The Indiana Court of Appeals ordered that charges be dropped against a pair living in Houston who faced counterfeiting and theft charges, finding the trial court lacked territorial jurisdiction.
The case of An-Hung Yao and Yu-Ting Lin v. State of Indiana, No. 35A02-1006-CR-678, came before the appellate court on interlocutory appeal. Yu-Ting Lin, who operates a business in Houston that imports airsoft toy guns from Taiwan and sells them, and An-Hung Yao, a bank vice president who helped set up business systems for Lin, challenged the Huntington Circuit Court’s decision to not dismiss theft and corrupt business influence charges against the pair.
The charges stemmed from the sale of a certain airsoft gun that allegedly resembled Heckler & Koch Inc.’s MP5 submachine gun. H&K hired Indiana-based Continental Enterprises to investigate possible trademark infringement claims. Continental placed several orders for the guns that were shipped to Indiana, and a company investigator visited Lin’s company in Houston.
Also on appeal, the state challenged the decision to grant Yao and Lin’s motions to dismiss counterfeiting charges.
Yao and Lin argued that the Indiana trial court did not have territorial jurisdiction over them. There have only been a small number of Indiana cases that address territorial jurisdiction, wrote Chief Judge Margret Robb, and all either held that there is no serious evidentiary dispute that Indiana has territorial jurisdiction or there is a serious evidentiary dispute requiring a jury determination.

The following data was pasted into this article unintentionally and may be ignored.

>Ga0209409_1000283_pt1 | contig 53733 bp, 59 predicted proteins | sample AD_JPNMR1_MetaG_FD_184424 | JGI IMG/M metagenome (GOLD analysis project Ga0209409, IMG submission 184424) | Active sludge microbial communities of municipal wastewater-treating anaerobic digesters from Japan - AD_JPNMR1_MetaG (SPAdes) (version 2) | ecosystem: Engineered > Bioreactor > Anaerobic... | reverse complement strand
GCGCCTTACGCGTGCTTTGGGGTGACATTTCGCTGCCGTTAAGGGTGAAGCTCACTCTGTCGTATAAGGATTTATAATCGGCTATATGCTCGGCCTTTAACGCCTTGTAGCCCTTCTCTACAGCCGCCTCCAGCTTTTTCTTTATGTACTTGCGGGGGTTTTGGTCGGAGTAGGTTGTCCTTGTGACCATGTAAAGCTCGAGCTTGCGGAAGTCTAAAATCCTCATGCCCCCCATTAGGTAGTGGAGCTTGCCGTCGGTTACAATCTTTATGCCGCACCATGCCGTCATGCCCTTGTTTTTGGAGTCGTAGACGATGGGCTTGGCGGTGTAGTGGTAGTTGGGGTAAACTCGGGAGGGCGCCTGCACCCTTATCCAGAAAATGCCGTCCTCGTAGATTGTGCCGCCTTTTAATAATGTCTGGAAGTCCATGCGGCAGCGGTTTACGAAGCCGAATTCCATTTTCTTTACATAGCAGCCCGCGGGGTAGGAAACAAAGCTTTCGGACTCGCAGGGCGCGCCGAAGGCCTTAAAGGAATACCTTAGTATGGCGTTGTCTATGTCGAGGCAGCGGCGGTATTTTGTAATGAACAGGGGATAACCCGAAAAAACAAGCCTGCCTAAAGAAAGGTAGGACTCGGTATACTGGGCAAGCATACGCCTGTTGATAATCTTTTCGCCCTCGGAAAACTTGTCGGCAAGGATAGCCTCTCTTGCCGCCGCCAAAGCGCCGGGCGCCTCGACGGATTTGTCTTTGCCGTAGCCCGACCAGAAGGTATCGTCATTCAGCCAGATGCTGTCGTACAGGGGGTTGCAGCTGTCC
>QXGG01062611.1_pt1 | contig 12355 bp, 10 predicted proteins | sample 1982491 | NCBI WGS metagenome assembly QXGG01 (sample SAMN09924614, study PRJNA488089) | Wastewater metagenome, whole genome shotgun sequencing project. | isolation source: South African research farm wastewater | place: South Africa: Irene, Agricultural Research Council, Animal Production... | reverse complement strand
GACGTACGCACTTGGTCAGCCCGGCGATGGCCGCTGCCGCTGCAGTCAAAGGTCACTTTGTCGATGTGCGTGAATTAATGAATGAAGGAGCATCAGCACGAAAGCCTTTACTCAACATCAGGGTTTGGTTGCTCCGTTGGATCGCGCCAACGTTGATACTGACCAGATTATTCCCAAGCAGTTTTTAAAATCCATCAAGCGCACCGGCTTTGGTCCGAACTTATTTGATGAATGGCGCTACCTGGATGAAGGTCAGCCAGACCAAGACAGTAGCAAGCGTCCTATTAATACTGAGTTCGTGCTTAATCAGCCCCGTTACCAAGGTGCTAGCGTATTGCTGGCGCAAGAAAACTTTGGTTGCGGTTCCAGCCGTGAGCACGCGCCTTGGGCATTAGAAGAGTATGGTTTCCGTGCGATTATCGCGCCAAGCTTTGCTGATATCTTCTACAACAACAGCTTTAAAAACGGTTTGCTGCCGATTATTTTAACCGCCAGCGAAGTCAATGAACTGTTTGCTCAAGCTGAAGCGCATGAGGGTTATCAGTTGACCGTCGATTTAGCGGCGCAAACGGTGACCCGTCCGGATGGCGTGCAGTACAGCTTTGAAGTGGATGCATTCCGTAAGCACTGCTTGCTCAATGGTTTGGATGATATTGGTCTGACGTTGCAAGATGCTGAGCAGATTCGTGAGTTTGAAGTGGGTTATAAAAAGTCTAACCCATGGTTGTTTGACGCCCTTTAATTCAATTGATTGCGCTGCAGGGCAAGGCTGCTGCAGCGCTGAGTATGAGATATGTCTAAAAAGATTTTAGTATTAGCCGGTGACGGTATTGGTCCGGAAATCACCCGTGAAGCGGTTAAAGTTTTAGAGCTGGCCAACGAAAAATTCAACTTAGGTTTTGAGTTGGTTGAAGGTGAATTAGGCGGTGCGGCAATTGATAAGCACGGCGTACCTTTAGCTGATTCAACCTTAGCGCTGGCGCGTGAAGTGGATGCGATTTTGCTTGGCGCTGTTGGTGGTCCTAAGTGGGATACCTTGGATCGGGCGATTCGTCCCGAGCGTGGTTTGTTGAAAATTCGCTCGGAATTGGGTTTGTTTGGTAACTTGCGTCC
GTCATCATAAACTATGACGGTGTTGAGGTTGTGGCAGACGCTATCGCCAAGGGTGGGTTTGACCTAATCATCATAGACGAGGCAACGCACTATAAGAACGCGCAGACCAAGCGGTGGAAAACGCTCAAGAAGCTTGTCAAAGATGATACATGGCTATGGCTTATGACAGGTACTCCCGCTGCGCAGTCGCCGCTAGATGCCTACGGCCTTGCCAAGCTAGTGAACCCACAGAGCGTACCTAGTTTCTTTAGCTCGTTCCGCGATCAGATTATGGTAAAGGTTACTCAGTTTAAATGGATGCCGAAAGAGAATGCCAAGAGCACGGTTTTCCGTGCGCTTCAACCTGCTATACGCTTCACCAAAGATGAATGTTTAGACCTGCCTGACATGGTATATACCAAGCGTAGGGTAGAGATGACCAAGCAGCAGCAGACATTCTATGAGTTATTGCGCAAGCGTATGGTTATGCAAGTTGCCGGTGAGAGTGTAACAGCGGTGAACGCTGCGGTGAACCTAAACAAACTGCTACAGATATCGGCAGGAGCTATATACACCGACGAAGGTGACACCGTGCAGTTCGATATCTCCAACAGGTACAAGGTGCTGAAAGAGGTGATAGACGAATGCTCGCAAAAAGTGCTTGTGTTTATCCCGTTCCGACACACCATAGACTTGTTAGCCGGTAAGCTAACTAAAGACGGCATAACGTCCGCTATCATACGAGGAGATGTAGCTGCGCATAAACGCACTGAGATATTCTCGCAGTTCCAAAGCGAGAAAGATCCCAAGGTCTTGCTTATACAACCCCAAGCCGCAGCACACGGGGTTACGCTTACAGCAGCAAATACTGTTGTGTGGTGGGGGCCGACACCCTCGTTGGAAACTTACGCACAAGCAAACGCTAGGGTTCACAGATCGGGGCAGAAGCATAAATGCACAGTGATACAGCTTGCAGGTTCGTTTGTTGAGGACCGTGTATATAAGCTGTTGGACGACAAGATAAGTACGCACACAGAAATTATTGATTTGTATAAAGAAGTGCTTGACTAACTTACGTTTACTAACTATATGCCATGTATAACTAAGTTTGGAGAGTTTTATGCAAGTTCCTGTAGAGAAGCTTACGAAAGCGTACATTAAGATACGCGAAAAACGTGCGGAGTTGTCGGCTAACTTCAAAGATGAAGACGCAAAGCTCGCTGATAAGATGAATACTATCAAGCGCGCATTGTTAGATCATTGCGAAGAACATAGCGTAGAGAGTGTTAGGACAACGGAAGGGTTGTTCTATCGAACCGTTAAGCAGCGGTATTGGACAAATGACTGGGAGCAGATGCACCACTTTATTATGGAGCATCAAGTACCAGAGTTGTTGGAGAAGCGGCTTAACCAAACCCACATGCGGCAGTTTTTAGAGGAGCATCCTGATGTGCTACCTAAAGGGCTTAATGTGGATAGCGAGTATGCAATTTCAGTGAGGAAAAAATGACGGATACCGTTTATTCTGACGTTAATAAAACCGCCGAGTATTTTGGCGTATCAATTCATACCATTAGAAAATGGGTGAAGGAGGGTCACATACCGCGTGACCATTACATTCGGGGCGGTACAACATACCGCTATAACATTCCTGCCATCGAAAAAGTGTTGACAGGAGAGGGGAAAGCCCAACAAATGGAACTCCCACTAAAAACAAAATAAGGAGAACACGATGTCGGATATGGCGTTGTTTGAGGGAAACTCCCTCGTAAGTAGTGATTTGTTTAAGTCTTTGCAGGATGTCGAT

“However, given that Indiana Code section 35-34-1-4(a)(10) provides that the trial court may dismiss an information if there is a jurisdictional impediment to the prosecution, we believe the converse of the rule announced in Ortiz (v. State, 766 N.E.2d 370, 374 (Ind. 2002)) is also true: if there is no serious evidentiary dispute that Indiana does not have territorial jurisdiction, the trial court may dismiss the information as a matter of law and the issue need not be submitted to the jury,” she wrote.
The judges concluded that the elements of the crimes Yao and Lin were charged with did not occur in Indiana. Citing United States v. Smith, 173 Fed. 227 (D. Ind. 1909), the appellate court concluded that between the two options – Yao and Lin committed a separate crime in every jurisdiction where they sent airsoft guns or they committed a crime only in the place where they actually possessed the guns – the second choice was more reasonable and comported with due process.
The COA remanded Thursday for the trial court to dismiss the remaining charges.